Tips: Precautions When Eating Foods Abroad (Water Safety)

Hi everyone! In my last post on magnetically aesthetic, I shared the fact that I’ll be living in Mexico for the next two months to do some fieldwork to put into practice what I’ve learned in graduate school.

It’s Day 4, and I’m adjusting to the slower pace in Agua Caliente Nueva. My host family has taken me to eat at a couple of seafood restaurants since I arrived, and I got to meet their extended family over the weekend when we spent the day at the beach for el Día del Padre (Father’s Day)!

I share this background information with you because somewhere within the first three days of arriving, I ate what I suspect was contaminated, or unclean food, because I was sick for a day! I woke up in the middle of the night with intense stomach cramping and pain, and had to take it easy on Monday while relying on Pepto Bismol to keep my stomach neutral. I read somewhere that taking activated charcoal can help with upset stomach as well, so I decided to take a spoon of it as well (FYI- it doesn’t have a taste! I just mixed it in potable water and added some honey and it just tasted like honey water).

 

Today, I’m feeling much better with occasional cramping, but overall I’m getting back to my normal function haha. I wanted to share some tips for food safety when traveling abroad (ironic since I’m a public health student, too, and I should know better!)

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  1. Do your research when you travel to another country. Is the tap water potable for consumption?
    • If yes, great! In the US for example, most states (see Flint Water Crisis) have perfectly potable water that you can drink directly from the tap.
    • If no, here are some options:
      • buy only bottled water or the big jugs of water, and make sure you check that the seal hasn’t been broken before you purchase them
      • when you go to restaurants, ask for bottled water or if the cups of water are purified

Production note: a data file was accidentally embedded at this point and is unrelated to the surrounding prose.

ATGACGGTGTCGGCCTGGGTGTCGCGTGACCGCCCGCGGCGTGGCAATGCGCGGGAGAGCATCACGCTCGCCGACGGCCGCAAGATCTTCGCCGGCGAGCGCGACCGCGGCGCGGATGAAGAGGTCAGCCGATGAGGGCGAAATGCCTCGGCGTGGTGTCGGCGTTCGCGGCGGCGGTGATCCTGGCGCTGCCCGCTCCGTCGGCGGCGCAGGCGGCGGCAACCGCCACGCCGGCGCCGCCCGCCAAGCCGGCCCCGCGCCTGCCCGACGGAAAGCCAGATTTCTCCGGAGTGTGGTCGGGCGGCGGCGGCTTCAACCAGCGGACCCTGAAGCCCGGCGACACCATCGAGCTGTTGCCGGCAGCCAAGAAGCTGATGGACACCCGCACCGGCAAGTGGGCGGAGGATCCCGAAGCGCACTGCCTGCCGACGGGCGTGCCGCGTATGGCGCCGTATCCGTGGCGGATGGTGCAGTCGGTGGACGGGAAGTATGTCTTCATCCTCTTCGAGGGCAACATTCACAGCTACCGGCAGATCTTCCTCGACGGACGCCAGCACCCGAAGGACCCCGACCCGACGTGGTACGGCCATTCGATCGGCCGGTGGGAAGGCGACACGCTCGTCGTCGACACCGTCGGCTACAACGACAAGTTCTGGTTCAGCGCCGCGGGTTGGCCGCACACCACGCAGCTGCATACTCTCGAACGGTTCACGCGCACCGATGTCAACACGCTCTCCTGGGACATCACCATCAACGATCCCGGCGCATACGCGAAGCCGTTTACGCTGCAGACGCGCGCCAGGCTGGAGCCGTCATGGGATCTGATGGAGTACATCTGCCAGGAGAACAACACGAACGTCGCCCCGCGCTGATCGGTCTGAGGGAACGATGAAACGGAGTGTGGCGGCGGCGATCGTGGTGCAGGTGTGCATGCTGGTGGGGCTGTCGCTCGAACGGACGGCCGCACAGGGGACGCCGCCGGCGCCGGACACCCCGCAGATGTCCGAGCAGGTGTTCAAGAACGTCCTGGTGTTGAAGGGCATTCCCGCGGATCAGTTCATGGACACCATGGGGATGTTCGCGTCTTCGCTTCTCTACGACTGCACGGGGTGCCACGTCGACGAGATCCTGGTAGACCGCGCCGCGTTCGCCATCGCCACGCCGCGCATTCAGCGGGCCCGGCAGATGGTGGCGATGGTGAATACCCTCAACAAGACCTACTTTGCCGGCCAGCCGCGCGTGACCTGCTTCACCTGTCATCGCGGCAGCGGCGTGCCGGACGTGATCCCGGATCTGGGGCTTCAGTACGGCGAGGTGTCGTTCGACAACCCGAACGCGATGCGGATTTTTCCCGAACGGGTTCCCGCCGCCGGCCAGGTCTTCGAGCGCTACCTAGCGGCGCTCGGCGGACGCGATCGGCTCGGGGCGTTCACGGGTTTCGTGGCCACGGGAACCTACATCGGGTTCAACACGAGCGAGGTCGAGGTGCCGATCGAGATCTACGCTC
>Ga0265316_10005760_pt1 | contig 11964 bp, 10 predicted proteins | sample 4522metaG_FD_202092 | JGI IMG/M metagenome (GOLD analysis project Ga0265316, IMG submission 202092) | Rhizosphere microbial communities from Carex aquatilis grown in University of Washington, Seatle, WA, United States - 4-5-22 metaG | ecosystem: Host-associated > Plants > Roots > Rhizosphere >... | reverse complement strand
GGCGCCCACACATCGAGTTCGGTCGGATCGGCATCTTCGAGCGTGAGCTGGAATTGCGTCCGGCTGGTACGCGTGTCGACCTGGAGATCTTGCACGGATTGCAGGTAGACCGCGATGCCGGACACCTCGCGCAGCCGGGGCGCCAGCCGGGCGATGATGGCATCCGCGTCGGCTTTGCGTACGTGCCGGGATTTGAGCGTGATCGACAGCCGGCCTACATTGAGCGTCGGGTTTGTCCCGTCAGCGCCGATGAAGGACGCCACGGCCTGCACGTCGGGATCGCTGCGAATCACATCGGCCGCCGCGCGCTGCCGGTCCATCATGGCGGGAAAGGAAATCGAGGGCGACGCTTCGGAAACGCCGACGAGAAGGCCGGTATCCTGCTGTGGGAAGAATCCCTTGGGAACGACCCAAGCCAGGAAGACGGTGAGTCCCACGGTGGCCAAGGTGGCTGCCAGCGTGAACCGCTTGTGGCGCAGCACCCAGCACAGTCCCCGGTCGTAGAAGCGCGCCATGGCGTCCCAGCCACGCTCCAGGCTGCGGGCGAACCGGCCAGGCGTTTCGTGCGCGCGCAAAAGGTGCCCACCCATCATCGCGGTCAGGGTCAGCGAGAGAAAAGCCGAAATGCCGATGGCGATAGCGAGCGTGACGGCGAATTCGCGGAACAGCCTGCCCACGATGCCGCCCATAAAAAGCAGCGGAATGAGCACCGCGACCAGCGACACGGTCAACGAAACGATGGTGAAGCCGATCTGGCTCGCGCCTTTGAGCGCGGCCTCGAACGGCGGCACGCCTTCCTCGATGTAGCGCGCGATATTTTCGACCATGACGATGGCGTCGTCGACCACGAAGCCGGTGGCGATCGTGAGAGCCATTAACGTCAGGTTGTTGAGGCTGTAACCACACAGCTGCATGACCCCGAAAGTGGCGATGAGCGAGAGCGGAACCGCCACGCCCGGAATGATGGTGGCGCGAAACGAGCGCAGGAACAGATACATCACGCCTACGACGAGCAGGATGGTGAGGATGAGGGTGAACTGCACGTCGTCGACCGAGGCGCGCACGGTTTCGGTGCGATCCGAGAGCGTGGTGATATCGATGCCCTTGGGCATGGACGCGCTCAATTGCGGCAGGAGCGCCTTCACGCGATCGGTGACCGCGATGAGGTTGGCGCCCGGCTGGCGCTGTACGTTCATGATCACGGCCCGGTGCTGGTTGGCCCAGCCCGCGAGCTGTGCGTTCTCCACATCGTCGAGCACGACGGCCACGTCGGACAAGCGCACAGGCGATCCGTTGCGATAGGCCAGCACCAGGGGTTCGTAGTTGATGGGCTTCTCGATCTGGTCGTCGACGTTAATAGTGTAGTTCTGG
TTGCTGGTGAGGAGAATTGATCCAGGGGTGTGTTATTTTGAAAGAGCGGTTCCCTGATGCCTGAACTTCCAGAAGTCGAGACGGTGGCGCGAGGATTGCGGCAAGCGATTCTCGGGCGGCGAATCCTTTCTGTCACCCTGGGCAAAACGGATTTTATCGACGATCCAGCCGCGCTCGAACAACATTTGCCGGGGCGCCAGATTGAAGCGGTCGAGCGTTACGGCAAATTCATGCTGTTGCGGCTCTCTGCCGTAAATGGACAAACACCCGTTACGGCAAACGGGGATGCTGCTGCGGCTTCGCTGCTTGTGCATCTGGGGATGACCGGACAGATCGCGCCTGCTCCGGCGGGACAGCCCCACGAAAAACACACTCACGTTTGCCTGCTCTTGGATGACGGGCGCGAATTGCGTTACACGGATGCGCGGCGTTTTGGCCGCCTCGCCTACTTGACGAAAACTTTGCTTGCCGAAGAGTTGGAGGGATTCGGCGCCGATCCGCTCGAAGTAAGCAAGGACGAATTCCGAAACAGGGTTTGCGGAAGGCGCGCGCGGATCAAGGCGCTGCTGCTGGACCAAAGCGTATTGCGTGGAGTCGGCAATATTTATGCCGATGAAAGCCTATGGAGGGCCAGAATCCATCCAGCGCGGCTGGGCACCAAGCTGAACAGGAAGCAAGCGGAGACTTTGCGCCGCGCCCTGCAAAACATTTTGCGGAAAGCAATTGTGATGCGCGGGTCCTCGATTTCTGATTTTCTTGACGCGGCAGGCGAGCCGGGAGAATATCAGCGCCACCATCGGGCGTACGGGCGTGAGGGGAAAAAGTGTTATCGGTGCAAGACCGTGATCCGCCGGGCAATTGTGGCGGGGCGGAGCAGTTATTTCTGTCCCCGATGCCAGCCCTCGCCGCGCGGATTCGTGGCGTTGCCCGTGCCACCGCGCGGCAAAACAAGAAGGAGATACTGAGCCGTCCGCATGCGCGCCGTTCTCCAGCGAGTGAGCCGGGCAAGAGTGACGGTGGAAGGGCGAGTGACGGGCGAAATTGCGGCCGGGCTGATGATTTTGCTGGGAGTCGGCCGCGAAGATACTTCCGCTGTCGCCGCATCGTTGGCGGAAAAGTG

• when you get drinks with ice cubes in them, you typically want to have the ice cubes that look like hollow cylinders since those are made with purified water
      • buy 1oz of iodine that you can drop into the water to purify it before drinking **NOTE: I have yet to find a store in Manzanillo that sells iodine that you can put in water for drinking, so make sure you look this up and purchase it before you travel**
  2. When you order salads, ask if they use purified water (agua purificado in Spanish) to wash their vegetables. I have a feeling I may have eaten some veggies that were cleaned with their unsafe tap water.
    • You can also order cooked vegetables or ask if they serve any cooked veggies (vegetales cocidos)
  3. If you’re going to prepare vegetables at home prior to cooking, you can use the tap water, but make sure you cook them well to kill off any bacteria.
  4. When you order or purchase prepared fruit, ask if they use purified water.
    • It’s better for you to get fruit that still have the skin on them, so you can wash it yourself with purified water when you get home 🙂
  5. WASH YOUR HANDS BEFORE YOU EAT! I really should have known betterwhen I was at the beach.
    Frijoles, Guacamole, Salsa and Salsa de Nopales
    pastilla, salsa de tomate, salsa de nopales, frijoles, aguacate (guacamole), y tortillas

    The family members forgot to pack utensils for eating, so all of the tortillas and toppings were handled with our hands. Wanting to fit in and not act pretentious with my Bath and Body Works hand sanitizer, I went into the water, brushed off the sand from my body with my hands, wiped down my hands with a measly paper towel, and chowed down! In hindsight, I ask myself, what were you thinking?! If it wasn’t the washed uncooked veggies, it was DEFINITELY from not washing my hands before I ate at the beach.

  6. (unrelated to food, but still very important) The water is usually safe enough for you to brush your teeth with and shower with, but if you wear contacts, I’d recommend rinsing out the case with purified water so you don’t get any bacteria in your eyes.